Tuesday, February 22, 2011

Just Because You're Paranoid Doesn't Mean They're Not Out To Get You.

The media rhetoric around, and the threatened government cuts to, disability benefits are filling people with fear. They are contributing to deep suspicion and even aggression from the general public towards disabled people, and lots of us are feeling more than a little petrified.

From Nadine Dorries' Shop a Twit campaign, to virtually everything put out by the Daily Mail, many disabled people are becoming scared to go out, to have occasional treats, to try something normally outside of their limits, such as walking a few steps, or to put their name to anything they post on the internet at all, in case someone should see them, report them for benefit fraud, and accuse them of 'faking it'.

Of those who have continued to post on twitter, despite previous threats, many feel more limited about what they can say, lest they are judged to be faking, scrounging, or wasting taxpayers' money. Still more are finding they feel they have to justify everything they say, just in case somebody is watching. And programmes like the BBC's Saints and Scroungers do little to help, either people's attitudes, or the overriding fear and paranoia experienced by disabled benefit claimaints.

So I was saddened, but not surprised, to see one person's response to this build-up of fear.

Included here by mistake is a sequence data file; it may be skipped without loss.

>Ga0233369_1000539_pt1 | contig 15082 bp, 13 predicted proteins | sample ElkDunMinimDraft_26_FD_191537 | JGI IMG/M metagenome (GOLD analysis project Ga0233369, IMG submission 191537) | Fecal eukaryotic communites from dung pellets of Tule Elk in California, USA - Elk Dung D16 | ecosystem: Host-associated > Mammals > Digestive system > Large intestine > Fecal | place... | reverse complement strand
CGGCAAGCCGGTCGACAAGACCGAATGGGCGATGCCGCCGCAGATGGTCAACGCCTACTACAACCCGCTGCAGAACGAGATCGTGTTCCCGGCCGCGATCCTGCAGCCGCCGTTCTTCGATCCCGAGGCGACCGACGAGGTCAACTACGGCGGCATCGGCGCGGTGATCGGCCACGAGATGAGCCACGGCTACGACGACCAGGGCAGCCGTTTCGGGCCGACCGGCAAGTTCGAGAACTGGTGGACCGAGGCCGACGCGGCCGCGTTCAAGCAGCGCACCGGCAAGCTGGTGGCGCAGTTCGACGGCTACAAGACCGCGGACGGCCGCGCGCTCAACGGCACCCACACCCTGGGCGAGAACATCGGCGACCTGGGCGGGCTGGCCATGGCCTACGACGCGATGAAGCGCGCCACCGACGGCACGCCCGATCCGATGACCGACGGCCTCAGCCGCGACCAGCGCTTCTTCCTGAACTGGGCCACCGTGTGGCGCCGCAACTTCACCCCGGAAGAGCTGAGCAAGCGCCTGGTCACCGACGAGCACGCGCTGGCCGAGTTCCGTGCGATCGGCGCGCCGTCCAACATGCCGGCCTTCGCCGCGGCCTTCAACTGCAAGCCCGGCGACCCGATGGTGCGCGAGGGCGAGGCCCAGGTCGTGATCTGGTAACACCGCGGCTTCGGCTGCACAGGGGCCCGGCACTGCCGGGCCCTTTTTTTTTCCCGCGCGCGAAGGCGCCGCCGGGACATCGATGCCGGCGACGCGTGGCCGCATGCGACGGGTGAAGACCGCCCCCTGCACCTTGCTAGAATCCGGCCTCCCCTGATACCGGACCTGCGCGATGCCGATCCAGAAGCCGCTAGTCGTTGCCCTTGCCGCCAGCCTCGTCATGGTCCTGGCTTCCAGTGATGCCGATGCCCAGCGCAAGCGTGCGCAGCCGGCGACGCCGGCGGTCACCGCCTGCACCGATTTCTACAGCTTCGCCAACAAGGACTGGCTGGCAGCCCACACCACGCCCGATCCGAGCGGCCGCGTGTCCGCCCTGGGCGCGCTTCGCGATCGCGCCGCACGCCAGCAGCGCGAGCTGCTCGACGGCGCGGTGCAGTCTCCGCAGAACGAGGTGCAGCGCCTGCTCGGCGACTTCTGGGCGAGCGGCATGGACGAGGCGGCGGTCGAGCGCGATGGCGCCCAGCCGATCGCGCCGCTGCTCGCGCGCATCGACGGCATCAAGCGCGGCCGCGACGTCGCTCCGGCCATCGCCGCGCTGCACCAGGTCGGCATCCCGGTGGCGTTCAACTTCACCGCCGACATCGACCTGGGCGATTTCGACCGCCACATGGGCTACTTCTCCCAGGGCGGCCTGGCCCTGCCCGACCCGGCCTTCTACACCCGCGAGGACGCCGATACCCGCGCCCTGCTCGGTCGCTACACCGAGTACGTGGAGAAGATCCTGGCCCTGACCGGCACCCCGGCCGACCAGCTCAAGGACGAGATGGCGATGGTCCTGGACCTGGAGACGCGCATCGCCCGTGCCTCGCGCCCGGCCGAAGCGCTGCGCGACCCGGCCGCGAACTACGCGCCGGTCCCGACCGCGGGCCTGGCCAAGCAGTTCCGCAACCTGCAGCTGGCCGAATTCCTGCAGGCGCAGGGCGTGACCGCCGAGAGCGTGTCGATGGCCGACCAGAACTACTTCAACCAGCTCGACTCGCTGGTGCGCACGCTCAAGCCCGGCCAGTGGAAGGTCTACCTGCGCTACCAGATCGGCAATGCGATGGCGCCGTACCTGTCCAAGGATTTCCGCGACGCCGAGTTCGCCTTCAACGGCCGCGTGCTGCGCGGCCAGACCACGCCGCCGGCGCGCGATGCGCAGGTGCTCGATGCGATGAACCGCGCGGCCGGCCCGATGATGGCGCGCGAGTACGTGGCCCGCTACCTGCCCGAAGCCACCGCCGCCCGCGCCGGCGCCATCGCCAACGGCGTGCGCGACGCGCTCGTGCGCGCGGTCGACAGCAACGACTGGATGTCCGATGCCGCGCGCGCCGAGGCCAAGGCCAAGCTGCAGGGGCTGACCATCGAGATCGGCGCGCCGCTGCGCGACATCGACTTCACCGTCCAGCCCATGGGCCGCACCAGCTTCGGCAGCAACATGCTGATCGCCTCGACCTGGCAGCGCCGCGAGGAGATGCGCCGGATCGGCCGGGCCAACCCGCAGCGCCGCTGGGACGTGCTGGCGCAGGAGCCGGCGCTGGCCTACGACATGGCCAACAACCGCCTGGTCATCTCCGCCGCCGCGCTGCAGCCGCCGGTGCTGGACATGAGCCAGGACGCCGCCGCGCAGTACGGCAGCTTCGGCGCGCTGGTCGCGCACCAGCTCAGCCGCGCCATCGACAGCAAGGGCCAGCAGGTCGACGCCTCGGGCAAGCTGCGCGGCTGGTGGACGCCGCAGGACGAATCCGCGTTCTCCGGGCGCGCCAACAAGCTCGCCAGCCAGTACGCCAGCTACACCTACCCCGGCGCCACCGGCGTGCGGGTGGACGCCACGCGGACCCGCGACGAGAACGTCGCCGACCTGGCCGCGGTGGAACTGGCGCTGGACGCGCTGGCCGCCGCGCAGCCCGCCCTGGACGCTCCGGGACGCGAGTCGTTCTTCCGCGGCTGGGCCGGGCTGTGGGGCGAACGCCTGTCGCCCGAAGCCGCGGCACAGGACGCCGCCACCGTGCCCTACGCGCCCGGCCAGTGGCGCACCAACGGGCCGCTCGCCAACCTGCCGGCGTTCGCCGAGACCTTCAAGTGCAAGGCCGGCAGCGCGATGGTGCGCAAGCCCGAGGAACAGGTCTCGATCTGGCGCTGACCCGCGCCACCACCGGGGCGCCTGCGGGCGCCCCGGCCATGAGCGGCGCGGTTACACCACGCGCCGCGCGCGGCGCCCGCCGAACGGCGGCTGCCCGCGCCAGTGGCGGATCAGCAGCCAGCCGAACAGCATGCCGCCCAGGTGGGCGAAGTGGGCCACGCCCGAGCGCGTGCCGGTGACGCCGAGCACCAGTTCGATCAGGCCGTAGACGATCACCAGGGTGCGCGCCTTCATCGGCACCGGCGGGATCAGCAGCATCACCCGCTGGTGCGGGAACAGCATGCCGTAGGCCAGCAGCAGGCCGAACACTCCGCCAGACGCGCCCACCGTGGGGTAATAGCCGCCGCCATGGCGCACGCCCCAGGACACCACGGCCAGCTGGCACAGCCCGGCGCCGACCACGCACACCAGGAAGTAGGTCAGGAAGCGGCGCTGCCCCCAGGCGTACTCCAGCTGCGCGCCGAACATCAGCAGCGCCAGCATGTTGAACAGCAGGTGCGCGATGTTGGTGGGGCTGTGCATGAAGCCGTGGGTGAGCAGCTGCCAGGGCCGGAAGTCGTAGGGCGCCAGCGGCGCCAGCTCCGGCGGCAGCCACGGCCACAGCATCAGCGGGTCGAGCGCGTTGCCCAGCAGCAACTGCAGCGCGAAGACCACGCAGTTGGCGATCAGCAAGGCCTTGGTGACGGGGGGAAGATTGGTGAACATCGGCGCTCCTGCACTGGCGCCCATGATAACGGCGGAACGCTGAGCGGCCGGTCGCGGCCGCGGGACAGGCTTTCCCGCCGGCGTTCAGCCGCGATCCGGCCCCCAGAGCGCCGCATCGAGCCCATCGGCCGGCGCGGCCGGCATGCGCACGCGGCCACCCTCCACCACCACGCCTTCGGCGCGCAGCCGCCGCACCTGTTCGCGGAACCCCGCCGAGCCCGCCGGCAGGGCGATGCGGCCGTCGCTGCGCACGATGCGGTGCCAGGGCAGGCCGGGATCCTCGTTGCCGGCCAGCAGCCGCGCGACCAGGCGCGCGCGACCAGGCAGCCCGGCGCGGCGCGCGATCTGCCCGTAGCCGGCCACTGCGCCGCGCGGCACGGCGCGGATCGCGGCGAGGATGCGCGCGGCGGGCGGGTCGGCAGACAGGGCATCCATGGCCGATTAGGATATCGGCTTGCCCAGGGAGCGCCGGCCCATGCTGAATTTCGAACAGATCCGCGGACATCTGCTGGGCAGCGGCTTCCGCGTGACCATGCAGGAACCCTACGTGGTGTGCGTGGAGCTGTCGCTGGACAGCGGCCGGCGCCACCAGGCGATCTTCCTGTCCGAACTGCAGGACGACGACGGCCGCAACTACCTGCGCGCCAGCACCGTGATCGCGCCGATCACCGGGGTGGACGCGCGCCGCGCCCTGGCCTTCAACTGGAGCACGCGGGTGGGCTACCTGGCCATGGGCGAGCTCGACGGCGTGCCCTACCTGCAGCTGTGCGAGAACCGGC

I started to worry that my heavy use of twitter could be used against me in this process. I have already explained how and why I can use twitter without that meaning that I am fit to work, but I also worried that my tweets could easily be taken out of context. For example, a tweet about undertaking an activity of some sort could be used as proof that I can do that all the time. What an investigator would not see is how good or bad a day I was having, how much I had to prepare for and work around the activity, or how much pain and exhaustion that activity would cause for days afterwards.

So Steven Sumpter, aka latent existence, took, "the drastic step of deleting all 12,272 of my tweets". All of them. And why? Fear. Fear they would be used against him. Fear that they would portray an image of him actually being fine. Now, I follow him on twitter, and it's not like he's endlessly talking of weekends away skiing and trekking up mountains, and decided he'd better suddenly get rid of the evidence. This is the twitter account of someone who is clearly not well enough to work. This is someone who talks about a good day being when they open their curtains 'without fleeing in pain from the light'.

This someone who nobody could accuse of faking it. Anyone with a chronic illness can recognise straight away that these aren't a series of made-up tweets by someone imagining what it might be like to be ill, and even so he felt so threatened by the current atmosphere of suspicion and attack, that deleting over 12,000 tweets felt like the only way forward.

But he's not the only one scared. It's not a paranoid or psychotic illness which is making him have these suspicions, some of the most mentally healthy people I know concur with him. And I want our progressive, equal society to take a look at itself, and wonder just how progressive and equal it is.

(Cross posted at Where's the Benefit? blog).